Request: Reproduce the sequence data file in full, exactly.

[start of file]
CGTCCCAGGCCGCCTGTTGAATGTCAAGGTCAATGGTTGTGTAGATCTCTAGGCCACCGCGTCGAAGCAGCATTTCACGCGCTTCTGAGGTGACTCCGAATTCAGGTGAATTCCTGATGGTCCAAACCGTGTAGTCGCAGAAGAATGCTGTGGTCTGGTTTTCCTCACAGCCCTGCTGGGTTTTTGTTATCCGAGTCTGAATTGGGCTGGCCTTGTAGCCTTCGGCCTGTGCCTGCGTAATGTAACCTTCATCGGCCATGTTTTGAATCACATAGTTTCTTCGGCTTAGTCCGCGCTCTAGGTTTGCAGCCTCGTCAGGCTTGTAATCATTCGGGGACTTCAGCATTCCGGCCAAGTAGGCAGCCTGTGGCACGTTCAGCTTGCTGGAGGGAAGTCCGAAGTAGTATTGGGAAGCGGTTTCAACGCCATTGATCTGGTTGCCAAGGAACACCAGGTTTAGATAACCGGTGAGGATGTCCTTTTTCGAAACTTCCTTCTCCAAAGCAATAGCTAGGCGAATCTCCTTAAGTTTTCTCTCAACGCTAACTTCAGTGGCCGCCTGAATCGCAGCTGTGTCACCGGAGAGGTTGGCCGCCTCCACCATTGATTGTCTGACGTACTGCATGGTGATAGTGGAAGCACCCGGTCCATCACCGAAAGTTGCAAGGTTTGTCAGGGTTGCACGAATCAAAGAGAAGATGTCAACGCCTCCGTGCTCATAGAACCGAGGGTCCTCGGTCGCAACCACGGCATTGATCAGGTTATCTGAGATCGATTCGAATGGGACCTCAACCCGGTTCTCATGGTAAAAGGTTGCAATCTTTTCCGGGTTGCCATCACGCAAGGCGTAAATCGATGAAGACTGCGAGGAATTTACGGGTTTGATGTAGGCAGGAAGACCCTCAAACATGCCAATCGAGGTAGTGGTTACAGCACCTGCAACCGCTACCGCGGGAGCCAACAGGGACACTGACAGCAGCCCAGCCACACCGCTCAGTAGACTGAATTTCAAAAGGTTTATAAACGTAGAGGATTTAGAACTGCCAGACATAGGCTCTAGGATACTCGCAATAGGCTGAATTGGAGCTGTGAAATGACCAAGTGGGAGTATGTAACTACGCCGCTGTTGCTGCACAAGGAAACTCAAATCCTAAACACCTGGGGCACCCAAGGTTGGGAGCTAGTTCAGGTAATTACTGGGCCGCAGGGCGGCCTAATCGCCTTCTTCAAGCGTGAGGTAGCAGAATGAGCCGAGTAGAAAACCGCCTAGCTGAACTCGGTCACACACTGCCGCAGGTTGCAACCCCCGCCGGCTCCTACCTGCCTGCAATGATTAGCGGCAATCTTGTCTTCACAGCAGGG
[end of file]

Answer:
CGTCCCAGGCCGCCTGTTGAATGTCAAGGTCAATGGTTGTGTAGATCTCTAGGCCACCGCGTCGAAGCAGCATTTCACGCGCTTCTGAGGTGACTCCGAATTCAGGTGAATTCCTGATGGTCCAAACCGTGTAGTCGCAGAAGAATGCTGTGGTCTGGTTTTCCTCACAGCCCTGCTGGGTTTTTGTTATCCGAGTCTGAATTGGGCTGGCCTTGTAGCCTTCGGCCTGTGCCTGCGTAATGTAACCTTCATCGGCCATGTTTTGAATCACATAGTTTCTTCGGCTTAGTCCGCGCTCTAGGTTTGCAGCCTCGTCAGGCTTGTAATCATTCGGGGACTTCAGCATTCCGGCCAAGTAGGCAGCCTGTGGCACGTTCAGCTTGCTGGAGGGAAGTCCGAAGTAGTATTGGGAAGCGGTTTCAACGCCATTGATCTGGTTGCCAAGGAACACCAGGTTTAGATAACCGGTGAGGATGTCCTTTTTCGAAACTTCCTTCTCCAAAGCAATAGCTAGGCGAATCTCCTTAAGTTTTCTCTCAACGCTAACTTCAGTGGCCGCCTGAATCGCAGCTGTGTCACCGGAGAGGTTGGCCGCCTCCACCATTGATTGTCTGACGTACTGCATGGTGATAGTGGAAGCACCCGGTCCATCACCGAAAGTTGCAAGGTTTGTCAGGGTTGCACGAATCAAAGAGAAGATGTCAACGCCTCCGTGCTCATAGAACCGAGGGTCCTCGGTCGCAACCACGGCATTGATCAGGTTATCTGAGATCGATTCGAATGGGACCTCAACCCGGTTCTCATGGTAAAAGGTTGCAATCTTTTCCGGGTTGCCATCACGCAAGGCGTAAATCGATGAAGACTGCGAGGAATTTACGGGTTTGATGTAGGCAGGAAGACCCTCAAACATGCCAATCGAGGTAGTGGTTACAGCACCTGCAACCGCTACCGCGGGAGCCAACAGGGACACTGACAGCAGCCCAGCCACACCGCTCAGTAGACTGAATTTCAAAAGGTTTATAAACGTAGAGGATTTAGAACTGCCAGACATAGGCTCTAGGATACTCGCAATAGGCTGAATTGGAGCTGTGAAATGACCAAGTGGGAGTATGTAACTACGCCGCTGTTGCTGCACAAGGAAACTCAAATCCTAAACACCTGGGGCACCCAAGGTTGGGAGCTAGTTCAGGTAATTACTGGGCCGCAGGGCGGCCTAATCGCCTTCTTCAAGCGTGAGGTAGCAGAATGAGCCGAGTAGAAAACCGCCTAGCTGAACTCGGTCACACACTGCCGCAGGTTGCAACCCCCGCCGGCTCCTACCTGCCTGCAATGATTAGCGGCAATCTTGTCTTCACAGCAGGG